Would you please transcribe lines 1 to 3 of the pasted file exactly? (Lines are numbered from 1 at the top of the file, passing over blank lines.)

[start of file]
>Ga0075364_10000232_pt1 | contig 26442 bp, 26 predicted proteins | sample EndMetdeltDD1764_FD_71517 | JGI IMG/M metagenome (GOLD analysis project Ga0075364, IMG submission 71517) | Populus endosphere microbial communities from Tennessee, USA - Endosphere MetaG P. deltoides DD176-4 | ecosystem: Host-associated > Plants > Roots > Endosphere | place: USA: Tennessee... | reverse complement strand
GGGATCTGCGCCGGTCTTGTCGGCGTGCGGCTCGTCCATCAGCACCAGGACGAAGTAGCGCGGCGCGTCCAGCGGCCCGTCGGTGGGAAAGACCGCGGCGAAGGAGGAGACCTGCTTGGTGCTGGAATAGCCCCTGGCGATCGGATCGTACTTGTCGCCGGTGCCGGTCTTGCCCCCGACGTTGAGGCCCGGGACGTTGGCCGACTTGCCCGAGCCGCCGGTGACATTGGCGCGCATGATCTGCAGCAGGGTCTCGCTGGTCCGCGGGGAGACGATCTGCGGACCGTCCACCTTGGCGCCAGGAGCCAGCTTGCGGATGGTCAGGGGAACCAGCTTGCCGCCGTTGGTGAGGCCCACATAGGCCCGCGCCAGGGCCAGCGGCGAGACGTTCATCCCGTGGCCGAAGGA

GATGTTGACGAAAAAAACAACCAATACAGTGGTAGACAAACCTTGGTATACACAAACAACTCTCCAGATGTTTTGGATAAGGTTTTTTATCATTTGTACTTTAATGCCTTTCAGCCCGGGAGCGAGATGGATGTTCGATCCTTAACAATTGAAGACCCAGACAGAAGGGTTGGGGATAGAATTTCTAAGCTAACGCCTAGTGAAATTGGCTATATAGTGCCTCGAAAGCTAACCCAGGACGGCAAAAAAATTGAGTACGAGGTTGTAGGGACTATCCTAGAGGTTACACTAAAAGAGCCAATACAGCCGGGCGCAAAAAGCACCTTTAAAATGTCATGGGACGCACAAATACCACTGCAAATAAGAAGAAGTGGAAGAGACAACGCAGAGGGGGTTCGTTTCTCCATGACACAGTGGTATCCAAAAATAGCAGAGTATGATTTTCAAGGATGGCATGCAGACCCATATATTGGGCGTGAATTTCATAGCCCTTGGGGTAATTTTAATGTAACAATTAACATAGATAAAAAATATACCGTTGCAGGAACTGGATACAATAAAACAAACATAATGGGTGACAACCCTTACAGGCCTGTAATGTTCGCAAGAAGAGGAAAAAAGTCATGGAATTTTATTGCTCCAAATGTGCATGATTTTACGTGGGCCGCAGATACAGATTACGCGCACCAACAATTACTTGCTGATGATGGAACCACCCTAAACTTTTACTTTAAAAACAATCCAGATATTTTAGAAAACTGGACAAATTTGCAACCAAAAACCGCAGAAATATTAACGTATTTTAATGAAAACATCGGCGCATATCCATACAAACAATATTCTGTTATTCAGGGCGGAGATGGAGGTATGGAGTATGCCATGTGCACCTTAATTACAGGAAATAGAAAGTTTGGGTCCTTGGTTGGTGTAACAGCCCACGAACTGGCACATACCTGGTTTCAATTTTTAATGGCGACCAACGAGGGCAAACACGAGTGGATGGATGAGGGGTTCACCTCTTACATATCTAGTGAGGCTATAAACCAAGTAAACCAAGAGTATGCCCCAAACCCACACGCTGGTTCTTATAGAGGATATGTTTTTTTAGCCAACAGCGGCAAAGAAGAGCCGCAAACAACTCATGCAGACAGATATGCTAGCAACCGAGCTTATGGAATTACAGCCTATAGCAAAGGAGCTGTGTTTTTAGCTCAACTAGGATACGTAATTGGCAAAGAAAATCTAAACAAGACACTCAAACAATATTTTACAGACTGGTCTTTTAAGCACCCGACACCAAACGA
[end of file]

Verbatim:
>Ga0075364_10000232_pt1 | contig 26442 bp, 26 predicted proteins | sample EndMetdeltDD1764_FD_71517 | JGI IMG/M metagenome (GOLD analysis project Ga0075364, IMG submission 71517) | Populus endosphere microbial communities from Tennessee, USA - Endosphere MetaG P. deltoides DD176-4 | ecosystem: Host-associated > Plants > Roots > Endosphere | place: USA: Tennessee... | reverse complement strand
GGGATCTGCGCCGGTCTTGTCGGCGTGCGGCTCGTCCATCAGCACCAGGACGAAGTAGCGCGGCGCGTCCAGCGGCCCGTCGGTGGGAAAGACCGCGGCGAAGGAGGAGACCTGCTTGGTGCTGGAATAGCCCCTGGCGATCGGATCGTACTTGTCGCCGGTGCCGGTCTTGCCCCCGACGTTGAGGCCCGGGACGTTGGCCGACTTGCCCGAGCCGCCGGTGACATTGGCGCGCATGATCTGCAGCAGGGTCTCGCTGGTCCGCGGGGAGACGATCTGCGGACCGTCCACCTTGGCGCCAGGAGCCAGCTTGCGGATGGTCAGGGGAACCAGCTTGCCGCCGTTGGTGAGGCCCACATAGGCCCGCGCCAGGGCCAGCGGCGAGACGTTCATCCCGTGGCCGAAGGA

GATGTTGACGAAAAAAACAACCAATACAGTGGTAGACAAACCTTGGTATACACAAACAACTCTCCAGATGTTTTGGATAAGGTTTTTTATCATTTGTACTTTAATGCCTTTCAGCCCGGGAGCGAGATGGATGTTCGATCCTTAACAATTGAAGACCCAGACAGAAGGGTTGGGGATAGAATTTCTAAGCTAACGCCTAGTGAAATTGGCTATATAGTGCCTCGAAAGCTAACCCAGGACGGCAAAAAAATTGAGTACGAGGTTGTAGGGACTATCCTAGAGGTTACACTAAAAGAGCCAATACAGCCGGGCGCAAAAAGCACCTTTAAAATGTCATGGGACGCACAAATACCACTGCAAATAAGAAGAAGTGGAAGAGACAACGCAGAGGGGGTTCGTTTCTCCATGACACAGTGGTATCCAAAAATAGCAGAGTATGATTTTCAAGGATGGCATGCAGACCCATATATTGGGCGTGAATTTCATAGCCCTTGGGGTAATTTTAATGTAACAATTAACATAGATAAAAAATATACCGTTGCAGGAACTGGATACAATAAAACAAACATAATGGGTGACAACCCTTACAGGCCTGTAATGTTCGCAAGAAGAGGAAAAAAGTCATGGAATTTTATTGCTCCAAATGTGCATGATTTTACGTGGGCCGCAGATACAGATTACGCGCACCAACAATTACTTGCTGATGATGGAACCACCCTAAACTTTTACTTTAAAAACAATCCAGATATTTTAGAAAACTGGACAAATTTGCAACCAAAAACCGCAGAAATATTAACGTATTTTAATGAAAACATCGGCGCATATCCATACAAACAATATTCTGTTATTCAGGGCGGAGATGGAGGTATGGAGTATGCCATGTGCACCTTAATTACAGGAAATAGAAAGTTTGGGTCCTTGGTTGGTGTAACAGCCCACGAACTGGCACATACCTGGTTTCAATTTTTAATGGCGACCAACGAGGGCAAACACGAGTGGATGGATGAGGGGTTCACCTCTTACATATCTAGTGAGGCTATAAACCAAGTAAACCAAGAGTATGCCCCAAACCCACACGCTGGTTCTTATAGAGGATATGTTTTTTTAGCCAACAGCGGCAAAGAAGAGCCGCAAACAACTCATGCAGACAGATATGCTAGCAACCGAGCTTATGGAATTACAGCCTATAGCAAAGGAGCTGTGTTTTTAGCTCAACTAGGATACGTAATTGGCAAAGAAAATCTAAACAAGACACTCAAACAATATTTTACAGACTGGTCTTTTAAGCACCCGACACCAAACGA